Identifying Stakeholders in the Organization

You may know the term “interested parties” or “stakeholders.”

One step I usually take when laying out strategic planning processes, whether in the public or private sector, is to identify all stakeholders and develop strategies to deal with each one.

In this Management Tips we will address the identification of stakeholders. In the next one, we will show how to develop strategies for the stakeholders from a specially designed “Strategies for Stakeholders” matrix.

Do you know how to identify the stakeholders of your organization?

But first, what does it mean to be a stakeholder?

Stakeholders are the actors affected by some measure of an organization’s performance, not necessarily economic. A relationship with an organization is often indirect and does not necessarily involve business transactions.

Generally, stakeholders are divided into a more direct group (such as employees and shareholders, financial institutions, suppliers and customers) and a more indirect group (such as communities, government, media, interest groups, competition and advocacy groups).

Stakeholders may be the reason a company enjoys an advantage, positioning in a larger context, or redress.

Figure 1 shows a list of possible stakeholders.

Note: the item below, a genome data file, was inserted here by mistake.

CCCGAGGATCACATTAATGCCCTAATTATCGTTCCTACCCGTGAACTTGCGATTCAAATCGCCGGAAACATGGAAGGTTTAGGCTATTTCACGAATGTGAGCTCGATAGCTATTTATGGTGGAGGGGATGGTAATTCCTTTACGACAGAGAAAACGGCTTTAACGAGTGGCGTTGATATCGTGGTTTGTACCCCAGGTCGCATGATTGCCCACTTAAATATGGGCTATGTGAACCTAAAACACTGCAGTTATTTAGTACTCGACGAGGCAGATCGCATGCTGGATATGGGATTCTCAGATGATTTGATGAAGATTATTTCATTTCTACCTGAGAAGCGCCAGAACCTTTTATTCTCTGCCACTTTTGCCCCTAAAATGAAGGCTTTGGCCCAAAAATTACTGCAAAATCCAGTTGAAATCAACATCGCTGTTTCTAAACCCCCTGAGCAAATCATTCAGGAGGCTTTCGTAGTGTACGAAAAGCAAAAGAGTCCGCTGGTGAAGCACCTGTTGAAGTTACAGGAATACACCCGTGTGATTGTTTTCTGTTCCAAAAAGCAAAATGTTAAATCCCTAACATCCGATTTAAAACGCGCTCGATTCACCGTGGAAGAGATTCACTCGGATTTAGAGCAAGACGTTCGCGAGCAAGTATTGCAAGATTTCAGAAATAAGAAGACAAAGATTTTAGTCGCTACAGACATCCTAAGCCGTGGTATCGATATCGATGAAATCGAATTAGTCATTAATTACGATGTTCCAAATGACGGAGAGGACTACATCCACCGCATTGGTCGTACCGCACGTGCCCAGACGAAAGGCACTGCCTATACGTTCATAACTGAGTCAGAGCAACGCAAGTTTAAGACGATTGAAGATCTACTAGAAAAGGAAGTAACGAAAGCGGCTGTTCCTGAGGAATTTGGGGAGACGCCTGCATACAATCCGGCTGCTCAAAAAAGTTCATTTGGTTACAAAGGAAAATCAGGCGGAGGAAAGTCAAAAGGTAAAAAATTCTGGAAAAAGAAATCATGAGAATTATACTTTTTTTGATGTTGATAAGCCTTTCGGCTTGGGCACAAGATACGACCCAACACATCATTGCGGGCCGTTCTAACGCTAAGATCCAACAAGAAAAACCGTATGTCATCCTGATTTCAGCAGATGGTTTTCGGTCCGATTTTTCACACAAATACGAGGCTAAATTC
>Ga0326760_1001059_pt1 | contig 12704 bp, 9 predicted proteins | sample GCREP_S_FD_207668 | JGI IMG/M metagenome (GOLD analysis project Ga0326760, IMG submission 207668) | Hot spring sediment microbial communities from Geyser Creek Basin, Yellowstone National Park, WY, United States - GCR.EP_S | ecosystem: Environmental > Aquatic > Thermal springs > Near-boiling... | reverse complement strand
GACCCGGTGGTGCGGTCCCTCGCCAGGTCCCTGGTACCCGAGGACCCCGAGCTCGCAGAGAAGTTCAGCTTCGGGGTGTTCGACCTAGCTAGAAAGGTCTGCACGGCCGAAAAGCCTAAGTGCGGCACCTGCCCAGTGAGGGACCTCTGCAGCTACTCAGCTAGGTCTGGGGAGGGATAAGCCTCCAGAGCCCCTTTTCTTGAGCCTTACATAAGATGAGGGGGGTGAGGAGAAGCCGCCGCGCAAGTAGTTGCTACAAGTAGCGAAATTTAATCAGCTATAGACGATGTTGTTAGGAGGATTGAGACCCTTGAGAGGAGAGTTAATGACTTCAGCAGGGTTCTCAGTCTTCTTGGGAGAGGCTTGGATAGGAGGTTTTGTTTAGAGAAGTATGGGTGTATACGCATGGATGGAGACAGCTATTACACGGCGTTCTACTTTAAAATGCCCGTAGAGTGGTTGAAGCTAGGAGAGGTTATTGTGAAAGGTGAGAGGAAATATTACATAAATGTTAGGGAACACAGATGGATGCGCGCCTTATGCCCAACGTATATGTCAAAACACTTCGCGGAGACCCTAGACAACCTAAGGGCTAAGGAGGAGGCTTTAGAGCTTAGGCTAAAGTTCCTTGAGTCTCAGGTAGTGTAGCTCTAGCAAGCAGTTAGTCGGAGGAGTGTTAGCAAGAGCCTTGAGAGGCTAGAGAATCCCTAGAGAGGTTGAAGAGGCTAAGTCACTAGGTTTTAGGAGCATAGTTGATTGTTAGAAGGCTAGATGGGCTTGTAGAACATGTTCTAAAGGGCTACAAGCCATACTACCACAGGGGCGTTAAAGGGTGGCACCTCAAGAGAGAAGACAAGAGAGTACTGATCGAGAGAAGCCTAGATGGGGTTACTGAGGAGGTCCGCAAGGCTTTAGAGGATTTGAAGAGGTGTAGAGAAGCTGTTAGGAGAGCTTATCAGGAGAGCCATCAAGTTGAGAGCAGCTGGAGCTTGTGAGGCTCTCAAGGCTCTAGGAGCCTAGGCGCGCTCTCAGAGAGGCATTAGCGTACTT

To properly identify stakeholders, change your point of view to try to see the organization from the outside. Consider your SWOT analysis; take note of the interest groups that stand out as you the analyze the external environment.

The next step is to identify stakeholder needs, expectations and requirements.

A need is a state of deprivation of some fundamental satisfaction: food, shelter, security, etc. Needs are not created; they exist independently of any stimulus.

A desire / expectation can be understood as a lack of a specific satisfaction, but also as the objective of meeting a need. It is when you want something, like a product or service, that interests you for some reason. You do not necessarily need it.

Requirement is a concept that has its etymological root in the Latin requīsitus, which in turn derives from the Latin verb “requirere,” which can be translated as “to ask” or “to seek.”

It is something essential for the development of something else. A requirement is therefore something that is sought after, a condition to be met to satisfy a need.

A requirement is usually specified by means of a metric.

When identifying the needs, expectations and requirements of stakeholders, make them visible to your colleagues and communicate who these groups are to everyone in the organization. It is beneficial for everyone to be aware of the importance these groups have for your organization.

Once stakeholders, their desires, expectations and requirements have been identified and laid out, the organization concludes the stage of stakeholder identification. You are, therefore, ready to develop strategies to best deal with each of these groups.

In the next Management Tips, we will discuss how we can devise strategies to deal with each of the stakeholders.

See you next time!

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